LeoGlossary: Arbitrage

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Arbitrage refers to the practice of taking advantage of a difference in prices in two or more markets to make a risk-free profit. It involves simultaneously buying an asset in one market and selling it in another market at a higher price.

The key aspects of arbitrage are:

  • Taking advantage of price differences: Arbitrageurs identify situations where the same asset is priced differently in different markets.
  • Simultaneous buying and selling: Arbitrageurs buy the asset in the lower-priced market and immediately sell it in the higher-priced market. This ensures they lock in a profit.
  • Aiming for risk-free profit: True arbitrage is considered a risk-free transaction, as there is no market risk involved. The profit is the difference between the buy and sell prices.

Arbitrage helps improve market efficiency by causing prices in different markets to converge. It reduces price discrimination and moves currencies towards purchasing power parity.

Some common types of arbitrage include:

  • Retail arbitrage: Buying a product in one market and reselling it in another for a profit.
  • Simple arbitrage: Simultaneously buying and selling the same asset on different exchanges.
  • Merger arbitrage: Betting on the successful completion of a merger or acquisition.
  • Triangular arbitrage: Exploiting price differences across three currency pairs in the FOREX market.

While arbitrage opportunities exist, they are often short-lived as markets quickly adjust to eliminate the price discrepancies. Factors like transaction costs and market inefficiencies can limit the ability to execute profitable arbitrage trades.


Here are the key types of arbitrage:

  • Forex Arbitrage: This involves simultaneously buying and selling the same currency pair in different markets to profit from the price difference. For example, buying EUR/USD in one market and selling it in another at a higher price.
  • Convertible Arbitrage: This involves buying a convertible security (e.g. convertible bond) and short-selling the underlying stock. The arbitrageur profits from the price differential between the two.
  • Merger Arbitrage (Risk Arbitrage): This involves buying the stock of a company that is the target of a takeover, and short-selling the stock of the acquiring company. The arbitrageur profits if the deal goes through and the target company's stock price rises.
  • Dividend Arbitrage: This involves buying a stock just before its ex-dividend date and selling put options on that stock, profiting from the difference between the stock's price and the option premium.
  • Statistical Arbitrage: This uses complex statistical models and algorithms to identify and exploit small pricing discrepancies across different securities or markets.
  • Retail Arbitrage: This involves buying products at a low price from one retailer and reselling them at a higher price on an e-commerce platform.

The key to arbitrage is identifying and quickly capitalizing on temporary price differences for the same asset across different markets or instruments, with minimal risk.


Here are the key risks associated with arbitrage:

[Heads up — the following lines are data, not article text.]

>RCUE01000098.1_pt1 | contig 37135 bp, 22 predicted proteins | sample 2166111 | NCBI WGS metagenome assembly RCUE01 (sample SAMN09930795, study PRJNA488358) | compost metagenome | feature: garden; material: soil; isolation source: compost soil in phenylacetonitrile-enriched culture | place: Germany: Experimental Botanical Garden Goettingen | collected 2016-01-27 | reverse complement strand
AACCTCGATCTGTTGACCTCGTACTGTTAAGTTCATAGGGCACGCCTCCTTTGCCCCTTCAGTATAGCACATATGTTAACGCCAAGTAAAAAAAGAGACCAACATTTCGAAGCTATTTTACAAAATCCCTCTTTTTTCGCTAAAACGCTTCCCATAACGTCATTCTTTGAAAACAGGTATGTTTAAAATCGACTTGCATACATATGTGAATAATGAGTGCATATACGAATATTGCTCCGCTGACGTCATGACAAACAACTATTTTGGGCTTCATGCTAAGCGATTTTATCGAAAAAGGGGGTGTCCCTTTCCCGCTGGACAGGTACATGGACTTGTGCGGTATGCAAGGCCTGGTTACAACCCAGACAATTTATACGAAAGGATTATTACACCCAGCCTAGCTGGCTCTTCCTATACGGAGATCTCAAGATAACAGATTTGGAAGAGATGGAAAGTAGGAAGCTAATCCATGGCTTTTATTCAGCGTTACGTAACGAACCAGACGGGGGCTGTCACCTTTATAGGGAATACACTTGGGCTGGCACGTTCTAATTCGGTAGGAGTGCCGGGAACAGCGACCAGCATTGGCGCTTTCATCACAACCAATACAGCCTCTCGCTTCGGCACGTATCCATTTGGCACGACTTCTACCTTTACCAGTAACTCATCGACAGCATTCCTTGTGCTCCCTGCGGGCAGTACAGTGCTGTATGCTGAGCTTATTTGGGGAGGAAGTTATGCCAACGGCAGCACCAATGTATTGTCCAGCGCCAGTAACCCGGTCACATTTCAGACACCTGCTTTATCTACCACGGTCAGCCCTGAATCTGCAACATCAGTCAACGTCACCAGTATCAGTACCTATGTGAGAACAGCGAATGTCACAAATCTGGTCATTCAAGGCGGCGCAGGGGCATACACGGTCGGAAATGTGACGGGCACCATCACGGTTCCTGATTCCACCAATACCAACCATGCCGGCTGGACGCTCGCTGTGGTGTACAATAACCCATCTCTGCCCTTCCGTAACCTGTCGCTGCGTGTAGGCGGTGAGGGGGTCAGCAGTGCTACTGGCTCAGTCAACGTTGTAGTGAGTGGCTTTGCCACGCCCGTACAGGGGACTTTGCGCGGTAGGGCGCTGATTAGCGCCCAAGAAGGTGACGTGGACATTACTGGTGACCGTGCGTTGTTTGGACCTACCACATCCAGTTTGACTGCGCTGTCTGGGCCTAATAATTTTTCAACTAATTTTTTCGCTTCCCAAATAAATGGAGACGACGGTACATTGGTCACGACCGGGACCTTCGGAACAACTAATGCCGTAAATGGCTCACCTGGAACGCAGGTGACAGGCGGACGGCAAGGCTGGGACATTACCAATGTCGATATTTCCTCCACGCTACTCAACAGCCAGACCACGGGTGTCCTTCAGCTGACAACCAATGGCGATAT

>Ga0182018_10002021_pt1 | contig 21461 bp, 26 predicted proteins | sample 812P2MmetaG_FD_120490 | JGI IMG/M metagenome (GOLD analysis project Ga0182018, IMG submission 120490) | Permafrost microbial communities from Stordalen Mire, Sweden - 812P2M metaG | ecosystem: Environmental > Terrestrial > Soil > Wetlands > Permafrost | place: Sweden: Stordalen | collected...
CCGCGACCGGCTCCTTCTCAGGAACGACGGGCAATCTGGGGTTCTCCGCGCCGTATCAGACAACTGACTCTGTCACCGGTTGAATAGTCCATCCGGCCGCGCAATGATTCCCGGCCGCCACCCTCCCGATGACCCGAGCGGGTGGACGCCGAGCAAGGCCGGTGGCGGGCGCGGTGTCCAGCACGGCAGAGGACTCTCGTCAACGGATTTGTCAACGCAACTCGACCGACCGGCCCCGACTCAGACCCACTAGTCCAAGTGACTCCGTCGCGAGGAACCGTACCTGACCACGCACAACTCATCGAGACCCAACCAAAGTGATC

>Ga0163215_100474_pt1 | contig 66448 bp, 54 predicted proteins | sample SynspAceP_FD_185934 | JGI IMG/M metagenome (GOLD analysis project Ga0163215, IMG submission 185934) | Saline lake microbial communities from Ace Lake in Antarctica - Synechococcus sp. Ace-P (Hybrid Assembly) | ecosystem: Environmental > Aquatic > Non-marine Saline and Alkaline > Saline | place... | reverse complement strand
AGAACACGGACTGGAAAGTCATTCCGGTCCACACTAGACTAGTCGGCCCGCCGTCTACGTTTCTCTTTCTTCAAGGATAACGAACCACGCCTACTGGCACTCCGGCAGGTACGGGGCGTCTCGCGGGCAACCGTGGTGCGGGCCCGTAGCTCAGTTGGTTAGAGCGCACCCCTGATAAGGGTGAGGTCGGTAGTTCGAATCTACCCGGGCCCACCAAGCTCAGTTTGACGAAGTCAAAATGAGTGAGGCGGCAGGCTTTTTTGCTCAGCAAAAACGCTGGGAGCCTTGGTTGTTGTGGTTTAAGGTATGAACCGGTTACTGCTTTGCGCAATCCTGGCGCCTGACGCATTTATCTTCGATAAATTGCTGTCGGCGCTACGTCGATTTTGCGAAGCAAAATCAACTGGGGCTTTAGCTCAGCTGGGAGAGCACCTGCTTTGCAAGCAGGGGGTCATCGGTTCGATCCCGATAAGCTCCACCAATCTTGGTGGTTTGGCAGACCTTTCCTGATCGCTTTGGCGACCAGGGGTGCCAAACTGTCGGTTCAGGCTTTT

1. Deal Risk: The biggest risk in arbitrage is that the deal being speculated on may not go through. If the merger or acquisition is not completed, the arbitrageur can suffer significant losses as the target company's stock price will likely fall back to pre-deal levels.
  1. Pricing Discrepancies: Arbitrage opportunities arise due to temporary pricing inefficiencies between markets. However, these discrepancies are often short-lived as markets quickly adjust to eliminate them. Arbitrageurs may not be able to execute trades fast enough to capitalize on the price differences.
  1. Uncertain Timeline: mergers and acquisitions can take months or even years to complete. The arbitrageur's capital is tied up during this uncertain period, leading to opportunity costs. derivatives used in arbitrage also have expiration dates that may not align with the deal timeline.
  1. Leverage Risk: Arbitrage trades often involve leverage to magnify potential profits. However, this also amplifies losses if the trade goes against the arbitrageur. Overleveraging can lead to significant losses.
  1. Tracking Difficulty: It can be challenging for arbitrageurs to stay on top of all the latest developments around mergers and acquisitions. Inaccurate or incomplete information can result in poor trade execution.
  1. Overpriced premiums: Sometimes the acquiring company may overpay for the target, leading to a drop in the acquirer's stock price if the deal fails. This can result in losses for the arbitrageur who has shorted the acquirer's stock.
  1. Market Volatility: Arbitrage returns can be sensitive to overall market conditions. During market downturns, arbitrage strategies may suffer losses even if the specific deal being traded is successful.

Positive and Negative Arbitrage

Here is the key difference between positive and negative arbitrage:

Positive Arbitrage: This occurs when a borrower invests the proceeds of a tax-exempt obligation (such as a bond) in investments that have a yield above the tax-exempt obligation yield. This allows the borrower to profit from the difference in yields. If the borrower is not subject to federal income tax, the value of positive arbitrage increases as they do not owe taxes on the investment earnings.

Negative Arbitrage: This occurs when the cost of borrowing money is higher than the return earned on investments made with the borrowed funds. For example, if a borrower issues bonds at a 6% interest rate but can only earn 4.2% on the invested bond proceeds, they are experiencing negative arbitrage and incurring a 1.8% opportunity cost. Negative arbitrage can result from interest rate changes, market inefficiencies, or intentional strategies to leverage investments.


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